The Price of Risk

The calculated Risk Price (SF) is a provably effective estimate of the “price of risk” which is “the least stock price at which the company is likeable” (Goetze 2009) and “likeability” is determined by the demonstrated factors of “risk aversion” – we want to keep our money and obtain a hopeful return above the rate of inflation – and the properties of portfolios of such stocks.

Stock prices that are less than the price of risk can be said to be “bargain prices” but with the risk attached that the company might never get a higher price other than that due to ambient volatility or “surprise”; on the other hand, investors who are willing to pay the “full price” above the price of risk, and buy and hold the stock at those prices, must also be confident, and have reason to believe, that the company will produce those values, absent new information.

Please see our Posts, The Price of Risk, August 2012 and The Nash Equilibrium & Its Stock Price, October 2012, for more information on the theory.

To see what else “risk averse” investing can do for us, please see our recent Posts, The Wall Street Put, April 2013, and earlier Posts such as The Dow Transports, March 2013, or The Risk Adjusted Dow, March 2013, or The Canada Pension Bond, February 2013, and for a more colorful description of investment risk and the application of the “price of risk” to mergers & acquisitions, please see our Post, Bystanders & Collateral Damage, April 2013.

Postscript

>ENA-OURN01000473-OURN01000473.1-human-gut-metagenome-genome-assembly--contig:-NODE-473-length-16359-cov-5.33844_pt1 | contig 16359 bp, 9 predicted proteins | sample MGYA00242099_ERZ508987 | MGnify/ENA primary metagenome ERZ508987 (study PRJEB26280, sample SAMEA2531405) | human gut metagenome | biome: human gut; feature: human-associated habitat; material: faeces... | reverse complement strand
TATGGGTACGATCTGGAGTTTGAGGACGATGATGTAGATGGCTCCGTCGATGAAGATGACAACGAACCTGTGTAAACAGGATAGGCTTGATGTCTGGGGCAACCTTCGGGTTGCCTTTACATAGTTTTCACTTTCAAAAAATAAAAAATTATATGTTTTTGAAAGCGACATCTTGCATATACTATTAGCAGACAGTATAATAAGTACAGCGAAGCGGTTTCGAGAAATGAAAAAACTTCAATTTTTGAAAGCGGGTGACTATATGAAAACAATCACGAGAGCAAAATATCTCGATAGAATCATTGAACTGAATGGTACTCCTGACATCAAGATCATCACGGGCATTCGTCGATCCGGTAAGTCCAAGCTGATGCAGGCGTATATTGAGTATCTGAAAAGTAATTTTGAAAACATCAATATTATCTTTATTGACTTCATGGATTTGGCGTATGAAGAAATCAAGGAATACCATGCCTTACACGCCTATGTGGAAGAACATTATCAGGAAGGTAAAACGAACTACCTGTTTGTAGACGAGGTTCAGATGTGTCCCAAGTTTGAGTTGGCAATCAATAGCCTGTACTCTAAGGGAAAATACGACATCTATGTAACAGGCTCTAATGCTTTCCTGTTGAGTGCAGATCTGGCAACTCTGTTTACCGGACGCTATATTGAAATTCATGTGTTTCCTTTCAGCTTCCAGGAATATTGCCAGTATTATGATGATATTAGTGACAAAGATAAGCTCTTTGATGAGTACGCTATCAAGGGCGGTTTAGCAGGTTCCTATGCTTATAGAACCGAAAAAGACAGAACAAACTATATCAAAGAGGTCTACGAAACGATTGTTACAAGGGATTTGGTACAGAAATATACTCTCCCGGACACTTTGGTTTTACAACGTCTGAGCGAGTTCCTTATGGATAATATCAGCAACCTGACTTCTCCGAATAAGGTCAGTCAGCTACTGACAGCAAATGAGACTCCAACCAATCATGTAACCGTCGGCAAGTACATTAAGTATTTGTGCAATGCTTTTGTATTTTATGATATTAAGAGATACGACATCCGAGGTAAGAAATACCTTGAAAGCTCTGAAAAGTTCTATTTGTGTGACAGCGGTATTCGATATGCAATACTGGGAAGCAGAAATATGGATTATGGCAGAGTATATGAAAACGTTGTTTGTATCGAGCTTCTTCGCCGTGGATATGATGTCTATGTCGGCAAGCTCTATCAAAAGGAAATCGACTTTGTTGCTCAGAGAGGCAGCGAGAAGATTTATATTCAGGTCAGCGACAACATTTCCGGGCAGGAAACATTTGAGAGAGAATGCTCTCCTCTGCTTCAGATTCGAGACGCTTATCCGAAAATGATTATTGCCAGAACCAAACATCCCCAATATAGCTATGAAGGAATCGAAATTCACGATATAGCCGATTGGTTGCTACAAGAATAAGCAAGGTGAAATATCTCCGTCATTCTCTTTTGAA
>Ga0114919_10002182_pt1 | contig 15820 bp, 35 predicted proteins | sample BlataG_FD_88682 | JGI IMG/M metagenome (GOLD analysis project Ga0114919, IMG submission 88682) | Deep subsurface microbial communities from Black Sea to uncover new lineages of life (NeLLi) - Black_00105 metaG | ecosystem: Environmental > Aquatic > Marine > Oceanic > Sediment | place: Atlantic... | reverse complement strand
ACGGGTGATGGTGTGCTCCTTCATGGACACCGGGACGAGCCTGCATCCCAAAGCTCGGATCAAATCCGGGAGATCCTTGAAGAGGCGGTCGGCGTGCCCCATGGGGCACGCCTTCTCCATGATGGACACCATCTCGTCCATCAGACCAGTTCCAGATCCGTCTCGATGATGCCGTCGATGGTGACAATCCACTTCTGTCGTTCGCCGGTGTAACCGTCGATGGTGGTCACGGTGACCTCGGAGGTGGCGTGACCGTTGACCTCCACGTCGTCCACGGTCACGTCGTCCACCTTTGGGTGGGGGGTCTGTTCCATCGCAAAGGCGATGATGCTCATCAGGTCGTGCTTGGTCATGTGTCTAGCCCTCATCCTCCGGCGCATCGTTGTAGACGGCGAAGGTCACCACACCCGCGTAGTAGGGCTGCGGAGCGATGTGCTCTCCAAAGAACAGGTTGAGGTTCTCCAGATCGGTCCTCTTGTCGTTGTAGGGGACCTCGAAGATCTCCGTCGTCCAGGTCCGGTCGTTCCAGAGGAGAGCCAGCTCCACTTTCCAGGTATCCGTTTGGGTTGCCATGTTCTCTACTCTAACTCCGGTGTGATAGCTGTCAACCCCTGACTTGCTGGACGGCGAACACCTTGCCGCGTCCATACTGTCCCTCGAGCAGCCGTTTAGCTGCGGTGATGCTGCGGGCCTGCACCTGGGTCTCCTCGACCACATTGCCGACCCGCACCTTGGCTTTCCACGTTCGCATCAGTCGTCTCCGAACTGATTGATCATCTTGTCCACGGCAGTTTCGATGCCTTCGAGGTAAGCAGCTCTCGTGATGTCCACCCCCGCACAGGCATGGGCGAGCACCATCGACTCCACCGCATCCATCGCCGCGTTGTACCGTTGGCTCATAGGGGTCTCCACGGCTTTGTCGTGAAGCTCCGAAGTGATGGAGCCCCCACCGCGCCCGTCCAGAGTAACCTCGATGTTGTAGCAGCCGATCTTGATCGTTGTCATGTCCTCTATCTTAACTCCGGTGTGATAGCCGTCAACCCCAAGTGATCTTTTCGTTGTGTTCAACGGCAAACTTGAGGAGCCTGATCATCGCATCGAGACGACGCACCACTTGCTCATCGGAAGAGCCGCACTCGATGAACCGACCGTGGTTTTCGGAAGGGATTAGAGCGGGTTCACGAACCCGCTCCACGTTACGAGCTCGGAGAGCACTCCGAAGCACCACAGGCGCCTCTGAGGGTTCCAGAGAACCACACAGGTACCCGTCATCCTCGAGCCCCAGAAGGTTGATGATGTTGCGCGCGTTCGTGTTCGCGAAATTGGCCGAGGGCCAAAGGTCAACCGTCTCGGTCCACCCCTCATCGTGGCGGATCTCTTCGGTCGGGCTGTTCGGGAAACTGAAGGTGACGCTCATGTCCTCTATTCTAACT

We are The RiskWerk Company and care not a jot for mutual funds, hedge funds, “alternative investments”, the “risk/reward equation” and every other unprovable artifact of investment lore. We have just one product

The Perpetual Bond™
“Alpha-smart with 100% Capital Safety and 100% Liquidity”
Guaranteed
With No Fees and No Loads on Capital

For more information on RiskWerk, please follow the Tags or Categories attached to this Letter or simply enter Search for additional references to any term that we have used. Related data may be obtained from us for free in a machine readable format by request to RiskWerk@gmail.com.

Disclaimer

Investing in the bond and stock markets has become a highly regulated and litigious industry but despite that, there remains only one effective rule and that is caveat emptor or “buyer beware”. Nothing that we say should be construed by any person as advice or a recommendation to buy, sell, hold or avoid the common stock or bonds of any public company at any time for any purpose. That is the law and we fully support and respect that law and regulation in every jurisdiction without exception and without qualification to the best of our knowledge and ability. We can only tell you what we do and why we do it or have done it and we know nothing at all about the future or the future of stock prices of any company nor why they are what they are, now. The author retains all copyrights to his works in this blog and on this website. The Perpetual Bond®™ is a registered trademark and patented technology of The RiskWerk Company and RiskWerk Limited (“Company”) . The Canada Pension Bond®™ and The Medina Bond®™ are registered trademarks or trademarks of the Company as are the words and phrases “Alpha-smart”, “100% Capital Safety”, “100% Liquidity”, ”price of risk”, “risk price”, and the symbols “(B)”, “(N)” and N*.